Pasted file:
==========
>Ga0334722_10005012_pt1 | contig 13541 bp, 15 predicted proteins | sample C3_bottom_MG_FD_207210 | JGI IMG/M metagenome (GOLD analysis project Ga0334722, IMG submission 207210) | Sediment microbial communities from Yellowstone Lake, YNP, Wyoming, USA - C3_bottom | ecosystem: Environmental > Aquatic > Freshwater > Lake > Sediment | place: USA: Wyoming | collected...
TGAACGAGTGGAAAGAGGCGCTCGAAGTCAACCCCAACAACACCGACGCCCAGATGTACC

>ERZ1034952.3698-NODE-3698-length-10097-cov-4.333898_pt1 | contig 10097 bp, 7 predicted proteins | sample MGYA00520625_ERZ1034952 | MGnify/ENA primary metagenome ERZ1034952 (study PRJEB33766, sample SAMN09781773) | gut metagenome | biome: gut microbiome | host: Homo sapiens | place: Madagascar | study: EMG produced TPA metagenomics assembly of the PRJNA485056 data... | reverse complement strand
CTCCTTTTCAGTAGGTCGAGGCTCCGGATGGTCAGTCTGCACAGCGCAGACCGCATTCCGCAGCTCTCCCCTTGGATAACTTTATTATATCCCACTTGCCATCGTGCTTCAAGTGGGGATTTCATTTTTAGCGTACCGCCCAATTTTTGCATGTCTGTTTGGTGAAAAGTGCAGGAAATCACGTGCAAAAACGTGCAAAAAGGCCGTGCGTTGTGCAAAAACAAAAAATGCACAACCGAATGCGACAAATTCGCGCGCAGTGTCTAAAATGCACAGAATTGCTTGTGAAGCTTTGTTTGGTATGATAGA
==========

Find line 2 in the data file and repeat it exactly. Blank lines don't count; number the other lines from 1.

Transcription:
TGAACGAGTGGAAAGAGGCGCTCGAAGTCAACCCCAACAACACCGACGCCCAGATGTACC